The Tyranny of Words
The Tyranny of Words
A relatively old book by now, published in 1938 Stuart Chase felt the need write about semantics and the use of words. At a glance it seems like a mundane and boring topic to talk about and for some more educated people it may be. But a lot of the points discussed in this book are not entirely self-evident but make a lot of sense once presented.
Communication is a topic that interest me greatly and one that is very diverse and multifaceted. There is a plethora of books on the subject that date back thousands of years. The topic will likely continue to be discussed and debated for eternity but why? Why can’t we just figure out a way to communicate effectively, teach it to everyone and be done with it? Well needless to say it is not that simple.
There are so many limitations to the languages that we use that make effective communication possible that it would be impossible for me to mention all of them. Also, worth remembering that there are roughly 6,500 different languages spoken around the world. The Tyranny of Words focuses of the subtle dangers that many words carry and how they can be the catalysts of terrible things.
Some words are more dangerous than others. The first kind of words are basically just labels that share the same referent. Words like dog and chair (as given example in the book) are words that carry a lot a value in communication because they transfer the same image from one brain to another. They are not subject to interpretation. Even across languages if you simply learn the words you can communicate effectively (perro, chien, hund etc…) all refer to dogs. Most of the problems happen with words that are much more abstract. Words like Justice, liberty, patriotism, communism, individualism, truth and so on…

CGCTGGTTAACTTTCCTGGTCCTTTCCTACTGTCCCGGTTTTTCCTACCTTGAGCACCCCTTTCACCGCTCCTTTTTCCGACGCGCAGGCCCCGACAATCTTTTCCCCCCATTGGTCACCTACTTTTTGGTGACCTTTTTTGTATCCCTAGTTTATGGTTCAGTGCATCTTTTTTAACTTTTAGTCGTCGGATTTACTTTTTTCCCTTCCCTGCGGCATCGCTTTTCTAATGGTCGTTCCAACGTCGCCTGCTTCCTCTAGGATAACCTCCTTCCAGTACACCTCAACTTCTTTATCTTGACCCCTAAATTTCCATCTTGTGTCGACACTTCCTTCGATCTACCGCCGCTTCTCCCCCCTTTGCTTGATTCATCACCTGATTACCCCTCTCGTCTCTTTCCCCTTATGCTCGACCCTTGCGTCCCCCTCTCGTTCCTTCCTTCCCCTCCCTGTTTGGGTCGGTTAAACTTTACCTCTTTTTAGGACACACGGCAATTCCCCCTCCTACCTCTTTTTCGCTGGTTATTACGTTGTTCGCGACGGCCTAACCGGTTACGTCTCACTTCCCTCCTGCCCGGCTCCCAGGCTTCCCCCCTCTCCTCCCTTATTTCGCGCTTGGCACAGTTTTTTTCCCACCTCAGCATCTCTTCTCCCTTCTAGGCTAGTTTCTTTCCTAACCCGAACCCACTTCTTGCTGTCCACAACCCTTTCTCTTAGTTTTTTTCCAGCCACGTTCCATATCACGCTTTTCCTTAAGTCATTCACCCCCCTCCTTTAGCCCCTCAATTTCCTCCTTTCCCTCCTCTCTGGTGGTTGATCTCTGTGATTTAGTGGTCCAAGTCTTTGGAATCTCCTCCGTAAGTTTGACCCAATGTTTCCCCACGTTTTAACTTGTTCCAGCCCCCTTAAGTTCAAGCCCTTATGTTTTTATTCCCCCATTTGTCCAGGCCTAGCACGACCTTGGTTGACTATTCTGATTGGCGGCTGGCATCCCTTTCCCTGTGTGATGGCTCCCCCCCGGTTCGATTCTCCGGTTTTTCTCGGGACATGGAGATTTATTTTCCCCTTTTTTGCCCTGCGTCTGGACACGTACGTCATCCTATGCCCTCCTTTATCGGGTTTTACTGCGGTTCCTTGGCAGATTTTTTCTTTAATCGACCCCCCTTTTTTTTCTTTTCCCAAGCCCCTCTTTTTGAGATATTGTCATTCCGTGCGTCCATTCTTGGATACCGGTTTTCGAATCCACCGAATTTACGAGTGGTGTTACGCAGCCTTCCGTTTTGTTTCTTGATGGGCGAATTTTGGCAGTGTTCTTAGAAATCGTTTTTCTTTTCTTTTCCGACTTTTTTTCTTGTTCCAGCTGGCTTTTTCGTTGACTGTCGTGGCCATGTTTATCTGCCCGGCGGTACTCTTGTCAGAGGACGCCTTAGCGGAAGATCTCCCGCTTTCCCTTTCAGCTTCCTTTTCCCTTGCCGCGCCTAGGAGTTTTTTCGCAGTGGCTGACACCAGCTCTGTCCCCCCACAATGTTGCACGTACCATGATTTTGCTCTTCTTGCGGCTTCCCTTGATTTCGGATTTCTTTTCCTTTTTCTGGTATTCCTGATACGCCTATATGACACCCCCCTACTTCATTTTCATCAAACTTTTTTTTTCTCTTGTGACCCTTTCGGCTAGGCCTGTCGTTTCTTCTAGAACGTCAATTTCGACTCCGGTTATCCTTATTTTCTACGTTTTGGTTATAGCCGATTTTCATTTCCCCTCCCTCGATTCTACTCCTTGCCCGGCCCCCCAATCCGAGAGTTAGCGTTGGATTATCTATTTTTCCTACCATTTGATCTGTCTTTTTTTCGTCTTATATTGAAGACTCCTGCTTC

The recognition of the weakness of these types of words is a skill that I have noticed grow since reading the book. It is much easier to pick them out in articles, headlines, speeches and talks. They can be a sign to be sceptical and wary about what is being said and helps you focus on what emotion that speech is trying to invoke in its listeners by using these strong abstract words.
Also, if the abstractions cannot be measured in any way and it is not possible to get 2 or more people to agree 100% on the meaning of that word than it is best to just dismiss that word completely. Of course, if you have the chance than it is always best to have them clarify by asking them to define words that don’t have any referent value.
So why is this a problem? Why can’t we just accept that words are fluid and let people interpret words as they would want?
Chase argues that the lack of general knowledge in semantics in the global population is being exploited and that bad language is the most powerful weapon of choice for all aspiring dictators and malevolent leaders.
Using Joseph Goebbels (reich minister of propaganda) as prime example. Here is a part of a speech from Nazi Germany but note that this book was published in 1938 this was before the start of the second world war. Chase was warning us maybe?
‘’The Aryan Fatherland, which has nursed the souls of heroes, calls upon you for the supreme sacrifice which you, in whom flows the heroic blood, will not fail, and which will echo forever down the corridors of history’’
Now after reading this how many of those words actually carry referent value to the listener? What is the concrete value of this speech? It likely provoked a great deal of energy and emotion in the listeners but what if we where to go through it and replace undefined abstracts with blah’s instead? What would it look like to the trained ear?